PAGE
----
Larson was sympathetic to the situation Martin found himself in with Floyd. Yet there wasn't anything to prevent his manager from asking him to go out and talk to Floyd. Larson compared the Floyd scenario to asking a customer to put on a mask after that person refuses.

"You put something like this on the back of a college kid or a high school student working part time," he said. "Employers are putting their employees in an awkward situation."

Some in the local community have criticized Cup Foods for calling police. Last year, the store's owner vowed to no longer contact police for nonviolent crimes.

A review of police calls to Cup Foods over the past five years shows police have responded to the store because of a forgery a couple dozen times.

The decision on when to call law enforcement to a store for any sort of crime depends on the specific retailer and the jurisdiction where the store is located, said Mike Olson, chief executive of 360 Security Services and a former U.S. Secret Service special agent and St. Paul police officer.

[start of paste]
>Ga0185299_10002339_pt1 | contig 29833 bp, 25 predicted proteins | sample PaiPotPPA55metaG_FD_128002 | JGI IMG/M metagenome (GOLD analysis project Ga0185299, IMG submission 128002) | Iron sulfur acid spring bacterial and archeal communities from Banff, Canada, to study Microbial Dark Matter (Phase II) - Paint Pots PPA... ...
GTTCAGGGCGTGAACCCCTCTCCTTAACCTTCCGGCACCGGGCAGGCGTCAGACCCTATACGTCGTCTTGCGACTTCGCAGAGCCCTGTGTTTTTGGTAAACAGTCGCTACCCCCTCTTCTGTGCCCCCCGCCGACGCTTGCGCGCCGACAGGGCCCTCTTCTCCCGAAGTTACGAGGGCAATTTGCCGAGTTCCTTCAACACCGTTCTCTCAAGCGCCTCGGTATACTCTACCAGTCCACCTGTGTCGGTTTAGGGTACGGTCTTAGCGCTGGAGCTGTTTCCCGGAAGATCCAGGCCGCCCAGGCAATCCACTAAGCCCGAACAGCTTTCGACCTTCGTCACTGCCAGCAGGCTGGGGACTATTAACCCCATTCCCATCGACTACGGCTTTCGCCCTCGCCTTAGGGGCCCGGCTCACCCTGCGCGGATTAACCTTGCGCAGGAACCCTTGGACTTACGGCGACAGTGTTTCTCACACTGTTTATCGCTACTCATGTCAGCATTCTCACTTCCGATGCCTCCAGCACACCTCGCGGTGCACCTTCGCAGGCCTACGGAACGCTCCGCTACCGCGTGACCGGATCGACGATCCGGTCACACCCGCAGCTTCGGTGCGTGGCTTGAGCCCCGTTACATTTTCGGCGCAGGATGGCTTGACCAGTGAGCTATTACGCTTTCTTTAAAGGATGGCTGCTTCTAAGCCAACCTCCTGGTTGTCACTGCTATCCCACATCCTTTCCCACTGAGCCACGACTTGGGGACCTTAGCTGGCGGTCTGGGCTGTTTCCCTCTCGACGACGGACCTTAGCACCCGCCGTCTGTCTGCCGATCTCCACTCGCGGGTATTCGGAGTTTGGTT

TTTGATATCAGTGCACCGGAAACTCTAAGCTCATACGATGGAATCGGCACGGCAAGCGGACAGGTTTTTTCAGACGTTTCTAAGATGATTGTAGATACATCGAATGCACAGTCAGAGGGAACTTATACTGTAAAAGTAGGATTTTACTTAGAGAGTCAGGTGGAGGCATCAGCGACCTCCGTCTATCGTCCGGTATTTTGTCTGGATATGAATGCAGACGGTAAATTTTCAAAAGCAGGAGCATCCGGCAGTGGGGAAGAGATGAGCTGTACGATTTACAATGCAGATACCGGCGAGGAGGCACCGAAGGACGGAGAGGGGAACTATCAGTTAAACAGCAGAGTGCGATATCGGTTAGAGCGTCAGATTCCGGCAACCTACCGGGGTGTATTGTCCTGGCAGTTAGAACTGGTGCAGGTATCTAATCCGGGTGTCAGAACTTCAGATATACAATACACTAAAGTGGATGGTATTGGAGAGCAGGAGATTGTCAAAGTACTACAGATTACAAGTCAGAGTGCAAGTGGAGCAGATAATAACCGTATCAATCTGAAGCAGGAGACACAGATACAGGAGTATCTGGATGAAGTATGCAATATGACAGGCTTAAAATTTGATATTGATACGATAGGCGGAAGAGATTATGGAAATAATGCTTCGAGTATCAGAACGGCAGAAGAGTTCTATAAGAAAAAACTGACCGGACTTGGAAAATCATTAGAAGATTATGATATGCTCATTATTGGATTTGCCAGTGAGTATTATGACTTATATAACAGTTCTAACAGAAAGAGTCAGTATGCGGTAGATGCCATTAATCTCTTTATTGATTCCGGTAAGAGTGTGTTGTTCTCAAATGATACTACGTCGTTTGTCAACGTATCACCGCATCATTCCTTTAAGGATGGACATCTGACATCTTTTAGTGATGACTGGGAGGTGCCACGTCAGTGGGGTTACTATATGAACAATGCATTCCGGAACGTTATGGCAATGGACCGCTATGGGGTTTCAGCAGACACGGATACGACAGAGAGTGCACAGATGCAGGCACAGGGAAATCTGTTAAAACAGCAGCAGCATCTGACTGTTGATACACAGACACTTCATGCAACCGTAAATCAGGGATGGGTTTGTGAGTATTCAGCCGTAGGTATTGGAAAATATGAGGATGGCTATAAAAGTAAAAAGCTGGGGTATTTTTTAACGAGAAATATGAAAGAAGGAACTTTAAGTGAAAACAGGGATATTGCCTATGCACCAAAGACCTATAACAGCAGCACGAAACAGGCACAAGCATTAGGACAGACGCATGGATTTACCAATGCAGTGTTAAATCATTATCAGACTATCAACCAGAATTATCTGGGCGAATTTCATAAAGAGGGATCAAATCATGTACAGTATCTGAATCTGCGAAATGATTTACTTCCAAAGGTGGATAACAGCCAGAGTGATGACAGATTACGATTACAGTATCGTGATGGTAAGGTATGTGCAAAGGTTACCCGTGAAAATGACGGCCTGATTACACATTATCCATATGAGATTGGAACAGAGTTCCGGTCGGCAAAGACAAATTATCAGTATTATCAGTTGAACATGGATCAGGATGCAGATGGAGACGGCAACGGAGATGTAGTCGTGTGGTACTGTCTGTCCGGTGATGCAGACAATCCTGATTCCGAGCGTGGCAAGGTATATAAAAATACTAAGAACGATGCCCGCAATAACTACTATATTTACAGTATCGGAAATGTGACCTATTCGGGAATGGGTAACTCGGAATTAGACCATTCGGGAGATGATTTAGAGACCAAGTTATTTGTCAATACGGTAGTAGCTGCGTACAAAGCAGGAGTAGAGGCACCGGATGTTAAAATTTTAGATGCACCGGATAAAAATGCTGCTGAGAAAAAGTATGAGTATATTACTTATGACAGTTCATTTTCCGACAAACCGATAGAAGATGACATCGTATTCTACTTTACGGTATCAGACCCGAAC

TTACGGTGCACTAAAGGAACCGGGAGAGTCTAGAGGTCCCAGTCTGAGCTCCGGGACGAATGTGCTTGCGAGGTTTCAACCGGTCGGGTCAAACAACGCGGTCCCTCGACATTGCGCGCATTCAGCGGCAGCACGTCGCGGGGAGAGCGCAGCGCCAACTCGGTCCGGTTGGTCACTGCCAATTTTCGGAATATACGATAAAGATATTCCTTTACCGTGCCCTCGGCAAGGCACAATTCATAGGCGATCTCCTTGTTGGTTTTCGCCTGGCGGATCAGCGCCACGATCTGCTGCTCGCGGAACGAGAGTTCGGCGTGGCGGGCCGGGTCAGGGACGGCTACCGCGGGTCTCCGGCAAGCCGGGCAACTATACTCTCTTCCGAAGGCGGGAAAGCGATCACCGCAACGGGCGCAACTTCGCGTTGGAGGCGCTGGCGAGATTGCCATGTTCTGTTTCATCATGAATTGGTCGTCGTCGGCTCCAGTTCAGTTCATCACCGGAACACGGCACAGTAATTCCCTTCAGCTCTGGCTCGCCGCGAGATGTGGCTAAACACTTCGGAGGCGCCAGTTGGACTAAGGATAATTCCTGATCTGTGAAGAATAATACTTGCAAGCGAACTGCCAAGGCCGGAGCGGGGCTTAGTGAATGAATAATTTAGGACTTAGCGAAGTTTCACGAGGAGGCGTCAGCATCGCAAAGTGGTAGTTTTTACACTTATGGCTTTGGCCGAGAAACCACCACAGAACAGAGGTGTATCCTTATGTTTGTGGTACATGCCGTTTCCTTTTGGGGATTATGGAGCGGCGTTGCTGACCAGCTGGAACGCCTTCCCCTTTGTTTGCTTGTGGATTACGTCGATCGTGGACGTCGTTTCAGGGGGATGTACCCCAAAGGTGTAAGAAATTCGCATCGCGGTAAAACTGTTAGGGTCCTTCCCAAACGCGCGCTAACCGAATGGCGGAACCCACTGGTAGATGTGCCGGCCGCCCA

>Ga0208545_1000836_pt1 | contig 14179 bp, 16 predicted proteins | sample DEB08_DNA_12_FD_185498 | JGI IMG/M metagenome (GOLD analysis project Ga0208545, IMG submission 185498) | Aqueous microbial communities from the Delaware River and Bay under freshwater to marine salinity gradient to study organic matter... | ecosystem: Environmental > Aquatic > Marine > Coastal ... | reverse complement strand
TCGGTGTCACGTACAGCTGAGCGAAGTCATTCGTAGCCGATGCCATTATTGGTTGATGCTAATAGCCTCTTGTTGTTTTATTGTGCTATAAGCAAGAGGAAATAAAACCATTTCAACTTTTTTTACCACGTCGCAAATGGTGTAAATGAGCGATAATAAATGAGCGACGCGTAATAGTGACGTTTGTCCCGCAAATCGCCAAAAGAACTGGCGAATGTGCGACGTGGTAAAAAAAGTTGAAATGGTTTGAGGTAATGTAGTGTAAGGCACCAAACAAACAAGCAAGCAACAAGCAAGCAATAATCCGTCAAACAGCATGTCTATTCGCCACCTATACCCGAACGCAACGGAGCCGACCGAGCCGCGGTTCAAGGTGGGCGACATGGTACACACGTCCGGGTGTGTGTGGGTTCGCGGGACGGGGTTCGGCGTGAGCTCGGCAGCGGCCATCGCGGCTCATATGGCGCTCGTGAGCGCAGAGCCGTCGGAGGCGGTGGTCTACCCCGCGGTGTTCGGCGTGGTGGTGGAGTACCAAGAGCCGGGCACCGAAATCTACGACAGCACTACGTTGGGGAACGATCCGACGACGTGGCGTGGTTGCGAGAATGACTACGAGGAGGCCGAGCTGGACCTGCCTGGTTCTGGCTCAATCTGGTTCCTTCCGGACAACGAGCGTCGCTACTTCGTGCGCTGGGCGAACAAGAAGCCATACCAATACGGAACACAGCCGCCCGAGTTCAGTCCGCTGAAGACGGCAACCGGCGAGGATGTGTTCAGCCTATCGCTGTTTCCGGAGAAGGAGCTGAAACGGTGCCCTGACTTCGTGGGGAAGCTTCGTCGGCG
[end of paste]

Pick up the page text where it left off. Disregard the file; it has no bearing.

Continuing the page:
Many large retailers have precise rules about when security engages with customers suspected of shoplifting or other low-level crimes, said Olson, who has worked in retail loss prevention with major retail companies.

Many retailers don't have employees directly engage with suspected criminals because of safety reasons and because they don't want employees to falsely accuse people, especially those workers who have not received proper training in security, Olson said.

Large chains like to try to review surveillance and form larger cases involving several incidents to forward to police to deter organized retail crime, Olson said. Smaller stores don't normally have the same luxury.

"Larger retail stores can weather some type of loss from fraud or theft. … Those smaller mom-and-pop stores cannot," Olson said. "That goes right against their bottom line so I think there is a sense of urgency for those smaller stores to want to immediately prevent some kind of theft or fraud from occurring."